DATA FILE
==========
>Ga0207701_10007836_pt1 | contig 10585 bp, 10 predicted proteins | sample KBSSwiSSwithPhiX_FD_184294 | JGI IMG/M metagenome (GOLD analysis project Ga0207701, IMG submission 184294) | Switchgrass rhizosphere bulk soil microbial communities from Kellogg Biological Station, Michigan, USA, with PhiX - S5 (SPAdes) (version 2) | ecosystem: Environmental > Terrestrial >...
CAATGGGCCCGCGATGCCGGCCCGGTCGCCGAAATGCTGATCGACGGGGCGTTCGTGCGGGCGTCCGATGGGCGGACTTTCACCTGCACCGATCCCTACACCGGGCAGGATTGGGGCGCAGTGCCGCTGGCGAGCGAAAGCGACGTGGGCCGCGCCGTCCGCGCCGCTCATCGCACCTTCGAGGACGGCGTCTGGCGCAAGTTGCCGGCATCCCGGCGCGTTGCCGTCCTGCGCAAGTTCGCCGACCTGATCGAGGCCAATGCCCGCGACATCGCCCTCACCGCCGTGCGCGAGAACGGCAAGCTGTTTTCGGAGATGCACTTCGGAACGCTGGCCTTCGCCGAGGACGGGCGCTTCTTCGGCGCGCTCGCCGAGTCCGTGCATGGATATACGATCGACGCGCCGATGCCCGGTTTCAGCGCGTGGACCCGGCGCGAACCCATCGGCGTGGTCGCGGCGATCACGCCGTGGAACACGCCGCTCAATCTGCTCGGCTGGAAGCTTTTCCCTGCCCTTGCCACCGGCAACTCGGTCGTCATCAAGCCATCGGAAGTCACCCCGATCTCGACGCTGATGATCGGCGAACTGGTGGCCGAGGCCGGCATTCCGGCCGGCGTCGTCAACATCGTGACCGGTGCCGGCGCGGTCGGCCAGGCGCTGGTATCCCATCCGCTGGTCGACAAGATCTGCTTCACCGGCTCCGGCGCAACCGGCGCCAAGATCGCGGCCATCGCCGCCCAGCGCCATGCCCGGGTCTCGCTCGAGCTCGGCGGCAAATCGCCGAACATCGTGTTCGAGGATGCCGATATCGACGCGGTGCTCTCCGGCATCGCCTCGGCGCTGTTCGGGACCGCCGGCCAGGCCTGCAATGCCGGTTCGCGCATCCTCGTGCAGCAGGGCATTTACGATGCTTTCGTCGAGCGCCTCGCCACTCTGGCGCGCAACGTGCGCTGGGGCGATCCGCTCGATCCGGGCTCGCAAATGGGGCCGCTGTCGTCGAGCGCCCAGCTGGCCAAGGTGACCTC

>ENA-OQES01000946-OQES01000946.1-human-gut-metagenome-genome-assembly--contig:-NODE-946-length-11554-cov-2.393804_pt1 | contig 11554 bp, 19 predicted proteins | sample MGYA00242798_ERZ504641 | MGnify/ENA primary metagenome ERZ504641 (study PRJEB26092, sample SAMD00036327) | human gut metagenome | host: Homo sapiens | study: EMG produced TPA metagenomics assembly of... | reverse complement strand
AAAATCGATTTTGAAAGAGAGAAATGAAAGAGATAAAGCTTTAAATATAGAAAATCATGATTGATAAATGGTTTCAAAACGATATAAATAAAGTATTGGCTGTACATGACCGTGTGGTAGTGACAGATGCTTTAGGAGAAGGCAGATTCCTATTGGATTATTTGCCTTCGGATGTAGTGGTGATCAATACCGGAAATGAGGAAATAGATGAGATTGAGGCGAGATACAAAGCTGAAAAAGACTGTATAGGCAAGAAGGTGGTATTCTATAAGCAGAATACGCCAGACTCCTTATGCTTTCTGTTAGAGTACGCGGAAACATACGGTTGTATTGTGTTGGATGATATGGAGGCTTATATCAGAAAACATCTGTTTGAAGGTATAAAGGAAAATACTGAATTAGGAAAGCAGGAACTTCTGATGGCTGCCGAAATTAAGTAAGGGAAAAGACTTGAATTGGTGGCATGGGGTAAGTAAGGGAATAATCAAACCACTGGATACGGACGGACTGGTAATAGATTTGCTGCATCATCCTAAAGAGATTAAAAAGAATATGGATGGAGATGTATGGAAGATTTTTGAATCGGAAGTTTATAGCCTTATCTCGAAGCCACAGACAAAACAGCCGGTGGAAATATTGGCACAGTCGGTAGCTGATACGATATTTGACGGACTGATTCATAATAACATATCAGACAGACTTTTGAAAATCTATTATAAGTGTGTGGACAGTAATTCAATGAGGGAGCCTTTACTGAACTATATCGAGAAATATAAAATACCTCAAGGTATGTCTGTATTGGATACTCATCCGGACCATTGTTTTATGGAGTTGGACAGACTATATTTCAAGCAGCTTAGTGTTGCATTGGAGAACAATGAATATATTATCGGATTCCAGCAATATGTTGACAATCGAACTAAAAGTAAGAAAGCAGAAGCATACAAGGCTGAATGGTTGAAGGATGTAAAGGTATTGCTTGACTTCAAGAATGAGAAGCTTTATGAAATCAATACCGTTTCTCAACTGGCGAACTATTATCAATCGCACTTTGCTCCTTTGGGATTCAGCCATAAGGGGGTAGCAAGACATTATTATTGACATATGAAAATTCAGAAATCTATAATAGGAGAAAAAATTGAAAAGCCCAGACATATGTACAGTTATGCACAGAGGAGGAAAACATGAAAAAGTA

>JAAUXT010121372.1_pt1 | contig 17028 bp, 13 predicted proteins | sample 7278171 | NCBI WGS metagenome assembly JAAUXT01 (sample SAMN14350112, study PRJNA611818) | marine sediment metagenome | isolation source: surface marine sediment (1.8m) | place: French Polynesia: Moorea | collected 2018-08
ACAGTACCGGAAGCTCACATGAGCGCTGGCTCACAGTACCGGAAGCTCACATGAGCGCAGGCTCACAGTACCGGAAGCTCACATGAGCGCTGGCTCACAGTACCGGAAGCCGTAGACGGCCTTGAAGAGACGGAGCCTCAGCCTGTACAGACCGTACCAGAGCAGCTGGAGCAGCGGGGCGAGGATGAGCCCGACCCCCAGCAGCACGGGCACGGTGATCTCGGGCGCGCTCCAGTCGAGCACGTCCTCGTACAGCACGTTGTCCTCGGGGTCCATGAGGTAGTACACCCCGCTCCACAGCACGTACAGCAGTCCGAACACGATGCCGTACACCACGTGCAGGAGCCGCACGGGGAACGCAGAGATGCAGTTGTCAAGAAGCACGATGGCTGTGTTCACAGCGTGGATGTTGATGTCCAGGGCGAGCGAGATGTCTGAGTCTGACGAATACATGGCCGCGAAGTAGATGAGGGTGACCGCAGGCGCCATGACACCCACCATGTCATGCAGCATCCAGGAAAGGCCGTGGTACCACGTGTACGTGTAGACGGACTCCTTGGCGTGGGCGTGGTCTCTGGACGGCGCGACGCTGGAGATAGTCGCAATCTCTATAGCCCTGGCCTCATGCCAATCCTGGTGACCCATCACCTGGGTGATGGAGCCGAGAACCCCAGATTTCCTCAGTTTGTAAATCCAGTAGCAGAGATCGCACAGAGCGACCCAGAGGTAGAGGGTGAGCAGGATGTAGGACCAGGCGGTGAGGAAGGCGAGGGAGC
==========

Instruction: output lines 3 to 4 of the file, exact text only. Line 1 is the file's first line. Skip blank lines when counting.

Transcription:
>ENA-OQES01000946-OQES01000946.1-human-gut-metagenome-genome-assembly--contig:-NODE-946-length-11554-cov-2.393804_pt1 | contig 11554 bp, 19 predicted proteins | sample MGYA00242798_ERZ504641 | MGnify/ENA primary metagenome ERZ504641 (study PRJEB26092, sample SAMD00036327) | human gut metagenome | host: Homo sapiens | study: EMG produced TPA metagenomics assembly of... | reverse complement strand
AAAATCGATTTTGAAAGAGAGAAATGAAAGAGATAAAGCTTTAAATATAGAAAATCATGATTGATAAATGGTTTCAAAACGATATAAATAAAGTATTGGCTGTACATGACCGTGTGGTAGTGACAGATGCTTTAGGAGAAGGCAGATTCCTATTGGATTATTTGCCTTCGGATGTAGTGGTGATCAATACCGGAAATGAGGAAATAGATGAGATTGAGGCGAGATACAAAGCTGAAAAAGACTGTATAGGCAAGAAGGTGGTATTCTATAAGCAGAATACGCCAGACTCCTTATGCTTTCTGTTAGAGTACGCGGAAACATACGGTTGTATTGTGTTGGATGATATGGAGGCTTATATCAGAAAACATCTGTTTGAAGGTATAAAGGAAAATACTGAATTAGGAAAGCAGGAACTTCTGATGGCTGCCGAAATTAAGTAAGGGAAAAGACTTGAATTGGTGGCATGGGGTAAGTAAGGGAATAATCAAACCACTGGATACGGACGGACTGGTAATAGATTTGCTGCATCATCCTAAAGAGATTAAAAAGAATATGGATGGAGATGTATGGAAGATTTTTGAATCGGAAGTTTATAGCCTTATCTCGAAGCCACAGACAAAACAGCCGGTGGAAATATTGGCACAGTCGGTAGCTGATACGATATTTGACGGACTGATTCATAATAACATATCAGACAGACTTTTGAAAATCTATTATAAGTGTGTGGACAGTAATTCAATGAGGGAGCCTTTACTGAACTATATCGAGAAATATAAAATACCTCAAGGTATGTCTGTATTGGATACTCATCCGGACCATTGTTTTATGGAGTTGGACAGACTATATTTCAAGCAGCTTAGTGTTGCATTGGAGAACAATGAATATATTATCGGATTCCAGCAATATGTTGACAATCGAACTAAAAGTAAGAAAGCAGAAGCATACAAGGCTGAATGGTTGAAGGATGTAAAGGTATTGCTTGACTTCAAGAATGAGAAGCTTTATGAAATCAATACCGTTTCTCAACTGGCGAACTATTATCAATCGCACTTTGCTCCTTTGGGATTCAGCCATAAGGGGGTAGCAAGACATTATTATTGACATATGAAAATTCAGAAATCTATAATAGGAGAAAAAATTGAAAAGCCCAGACATATGTACAGTTATGCACAGAGGAGGAAAACATGAAAAAGTA